A pre-trial detention hearing for Daniel L. Henson, 24, of Paris offered additional information regarding a structure fire that razed the old Redmon School on S Central Street over the weekend. Henson appeared before Judge Matthew Sullivan on the morning of Monday, Dec. 4 after being apprehended by authorities in connection with the fire the day prior.
Assistant State’s Attorney Philip Dobelstein offered details surrounding the investigation of the fire, connecting Henson to the crime scene while also detailing the severity of the crime.
In a proffer, or offer of proof, Dobelstein revealed authorities received reports of a structure fire around 2 a.m. on the morning of Sunday, Dec. 3. According to a press release from the Paris Police Department (PPD), local police, fire and ambulance crews responded to the scene immediately.
Per Dobelstein, PPD detectives Gough and McConnell received a briefing from Illinois State Fire Marshal and arson investigator Chris Handshy, who informed the detectives he suspected arson since the building was not connected to gas or electric utilities.
Detectives caught a break in the case when the resident of a nearby property allowed officers to review footage from their security camera.
The footage showed an individual clad in blue jeans, a dark hooded sweatshirt, a Carhartt jacket and black mud boots entering the old school at 2 a.m., before leaving the the building at approximately 2:20 a.m. Another tip submitted to authorities revealed that someone matching that description was spotted at the Circle K gas station located at 813 S Main Street later that morning around 6 a.m.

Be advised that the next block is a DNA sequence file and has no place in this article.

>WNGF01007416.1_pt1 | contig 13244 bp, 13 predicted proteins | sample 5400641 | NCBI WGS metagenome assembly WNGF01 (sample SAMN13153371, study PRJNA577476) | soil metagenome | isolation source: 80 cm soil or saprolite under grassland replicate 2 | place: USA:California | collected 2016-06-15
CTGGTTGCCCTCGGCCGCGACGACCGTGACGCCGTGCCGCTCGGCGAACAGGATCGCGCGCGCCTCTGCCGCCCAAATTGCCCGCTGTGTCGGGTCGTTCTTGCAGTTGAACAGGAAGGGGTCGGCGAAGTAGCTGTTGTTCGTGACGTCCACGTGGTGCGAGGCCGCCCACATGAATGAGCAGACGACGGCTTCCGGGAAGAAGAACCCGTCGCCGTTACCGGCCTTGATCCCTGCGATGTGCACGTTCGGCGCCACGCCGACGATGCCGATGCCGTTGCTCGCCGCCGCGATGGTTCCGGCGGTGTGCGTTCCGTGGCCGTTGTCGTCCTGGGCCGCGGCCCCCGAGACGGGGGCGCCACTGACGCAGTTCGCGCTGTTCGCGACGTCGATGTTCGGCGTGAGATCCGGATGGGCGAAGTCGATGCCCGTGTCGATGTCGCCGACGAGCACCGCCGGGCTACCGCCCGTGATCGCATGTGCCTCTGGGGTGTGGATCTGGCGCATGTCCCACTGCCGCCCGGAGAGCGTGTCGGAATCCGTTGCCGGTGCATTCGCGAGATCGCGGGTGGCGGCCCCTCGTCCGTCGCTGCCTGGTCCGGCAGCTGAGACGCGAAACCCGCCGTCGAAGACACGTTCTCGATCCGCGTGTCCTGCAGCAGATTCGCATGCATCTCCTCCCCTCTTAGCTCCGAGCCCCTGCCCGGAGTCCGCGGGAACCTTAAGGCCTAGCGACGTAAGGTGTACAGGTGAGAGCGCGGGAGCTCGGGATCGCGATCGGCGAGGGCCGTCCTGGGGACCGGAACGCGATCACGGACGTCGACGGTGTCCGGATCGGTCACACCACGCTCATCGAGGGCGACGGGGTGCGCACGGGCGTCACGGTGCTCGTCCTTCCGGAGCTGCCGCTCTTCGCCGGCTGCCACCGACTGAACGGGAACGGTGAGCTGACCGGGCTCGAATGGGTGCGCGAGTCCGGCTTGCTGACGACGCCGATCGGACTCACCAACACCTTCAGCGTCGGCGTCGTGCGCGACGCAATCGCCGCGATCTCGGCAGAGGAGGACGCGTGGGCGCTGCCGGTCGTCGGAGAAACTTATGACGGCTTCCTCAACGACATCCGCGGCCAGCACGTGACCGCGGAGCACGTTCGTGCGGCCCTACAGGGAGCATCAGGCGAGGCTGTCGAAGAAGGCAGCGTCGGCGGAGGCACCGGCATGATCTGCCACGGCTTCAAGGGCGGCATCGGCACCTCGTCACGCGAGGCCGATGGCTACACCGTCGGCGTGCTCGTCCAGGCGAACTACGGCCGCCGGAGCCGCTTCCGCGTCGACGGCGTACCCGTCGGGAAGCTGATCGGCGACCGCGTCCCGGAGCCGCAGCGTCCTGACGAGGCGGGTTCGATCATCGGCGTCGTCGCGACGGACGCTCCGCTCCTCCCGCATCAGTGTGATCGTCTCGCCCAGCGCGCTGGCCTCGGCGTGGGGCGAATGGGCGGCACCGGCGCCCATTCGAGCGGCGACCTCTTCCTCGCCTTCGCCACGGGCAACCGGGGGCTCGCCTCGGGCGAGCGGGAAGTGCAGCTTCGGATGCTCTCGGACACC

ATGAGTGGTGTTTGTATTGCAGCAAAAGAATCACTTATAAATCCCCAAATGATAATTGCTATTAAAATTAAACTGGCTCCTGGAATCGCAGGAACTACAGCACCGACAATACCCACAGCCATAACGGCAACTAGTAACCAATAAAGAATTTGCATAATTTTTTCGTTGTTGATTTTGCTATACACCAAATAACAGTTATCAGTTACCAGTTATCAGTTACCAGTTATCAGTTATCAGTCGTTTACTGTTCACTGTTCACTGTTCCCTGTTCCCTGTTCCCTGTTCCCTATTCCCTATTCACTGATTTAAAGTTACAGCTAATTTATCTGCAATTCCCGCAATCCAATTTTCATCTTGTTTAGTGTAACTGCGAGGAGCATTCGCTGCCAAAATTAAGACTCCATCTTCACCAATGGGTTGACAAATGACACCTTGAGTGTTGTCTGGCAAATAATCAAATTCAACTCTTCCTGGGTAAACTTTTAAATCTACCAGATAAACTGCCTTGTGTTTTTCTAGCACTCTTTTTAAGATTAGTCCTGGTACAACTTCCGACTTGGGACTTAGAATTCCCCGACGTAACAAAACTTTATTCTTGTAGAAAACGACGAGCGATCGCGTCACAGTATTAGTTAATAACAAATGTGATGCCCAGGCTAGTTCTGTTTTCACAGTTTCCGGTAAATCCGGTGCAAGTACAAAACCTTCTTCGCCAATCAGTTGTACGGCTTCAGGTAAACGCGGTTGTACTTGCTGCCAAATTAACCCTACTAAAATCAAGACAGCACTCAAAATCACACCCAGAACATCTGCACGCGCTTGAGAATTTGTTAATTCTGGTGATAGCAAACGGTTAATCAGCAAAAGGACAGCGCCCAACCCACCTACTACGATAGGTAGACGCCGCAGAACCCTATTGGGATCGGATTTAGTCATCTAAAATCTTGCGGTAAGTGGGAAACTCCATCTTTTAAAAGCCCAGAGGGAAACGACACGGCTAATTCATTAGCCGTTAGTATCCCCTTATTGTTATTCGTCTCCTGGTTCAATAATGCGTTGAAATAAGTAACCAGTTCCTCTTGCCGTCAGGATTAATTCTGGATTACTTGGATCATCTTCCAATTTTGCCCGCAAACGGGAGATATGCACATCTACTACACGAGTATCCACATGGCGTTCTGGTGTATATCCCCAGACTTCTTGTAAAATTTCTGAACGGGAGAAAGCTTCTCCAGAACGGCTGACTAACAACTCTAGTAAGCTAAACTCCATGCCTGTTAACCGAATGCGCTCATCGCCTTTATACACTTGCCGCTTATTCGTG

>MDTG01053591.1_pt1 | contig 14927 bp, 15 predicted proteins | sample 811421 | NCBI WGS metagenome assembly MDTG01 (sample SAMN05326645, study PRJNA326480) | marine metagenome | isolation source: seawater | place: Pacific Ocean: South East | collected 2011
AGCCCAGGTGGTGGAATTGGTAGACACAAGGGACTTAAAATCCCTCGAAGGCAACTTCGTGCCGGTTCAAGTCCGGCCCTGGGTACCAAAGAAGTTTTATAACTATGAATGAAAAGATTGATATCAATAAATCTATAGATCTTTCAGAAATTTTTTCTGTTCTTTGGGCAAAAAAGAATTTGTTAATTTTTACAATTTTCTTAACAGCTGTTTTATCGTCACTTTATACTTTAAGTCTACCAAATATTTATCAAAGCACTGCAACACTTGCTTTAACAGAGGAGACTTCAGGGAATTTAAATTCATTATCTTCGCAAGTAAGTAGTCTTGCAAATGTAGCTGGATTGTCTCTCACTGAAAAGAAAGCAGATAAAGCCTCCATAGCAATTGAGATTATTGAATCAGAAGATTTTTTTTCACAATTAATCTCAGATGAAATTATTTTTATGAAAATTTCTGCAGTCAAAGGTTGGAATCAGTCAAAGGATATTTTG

Police reviewed surveillance footage from the gas station and identified the individual as Henson. Investigators familiar with Henson knew he frequently stayed in the abandoned hospital at 502 Shaw Street, next to the Edgar County Public Health Department (ECPHD). Upon arriving at the premises, officers noticed a ladder leading up to a second-story window which was not there previously.
After searching the building, officers found Henson in the building’s third floor, wearing the same outfit seen in both security camera recordings.
Henson was immediately remanded to the custody of the Edgar County Sheriff’s Department, where he told investigators that he had been walking past Burger King during the early morning hours of Dec. 3 when found an old cereal box on the ground. Upon entering the abandoned building, Henson lit the cereal box aflame with his lighter, creating a makeshift torch to help him see as he navigated the old school’s dark interior.
After noticing loose paper and trash strewn about the inside of the building, Henson told investigators he thought the best way to clean the trash would be to burn it, so he started a fire. Henson reported to investigators that he later added two mattresses he found in the building to the fire before leaving.
Dobelstein’s proffer was sufficient evidence for the court to move forward with a trial.
Currently, Henson is charged with one count of aggravated arson (Class X Felony), one count of residential arson (Class 2 Felony) and one count of criminal trespass to state-supported land (Class A Misdemeanor).
“Based on the proffer, I find there was probable cause that a felony was committed,” said Sullivan.
Public defender Nathaniel Harsy, representing Henson, inquired about the validity of the state’s proposal to block a pretrial release for Henson. Sullivan asked Dobelstein on what grounds the prosecution motioned to prevent Henson’s release, to which Dobelstein directed Sullivan’s attention to the state’s petition.
“I believe it (the petition) does stand as required, your honor,” Dobelstein explained.
After further review and discussion, Sullivan agreed. According to Sullivan, given the nature of the fire and Henson’s recent history of criminal offenses, releasing Henson before he stands trial could put others in danger. The blaze, which entirely consumed the abandoned Redmon School and sent massive tongues of flame shooting into the night sky, burned hot enough to damage a neighboring home at 916 S Central Street.
“The defendant acted without regard for the safety of other people,” said Sullivan. “Other buildings nearby were close enough to be damaged.”
“The only way to mitigate the threat posed by the defendant would be to forego a pre-trial release,” Sullivan explained, later adding, “He is to remain in the custody of the Sheriff.”
Henson is scheduled to appear for a preliminary hearing on Monday, Dec. 11 at 2:15 in courtroom two of the Edgar County Courthouse. A jury trial is 8:30 a.m. Tuesday, Feb. 20, 2024.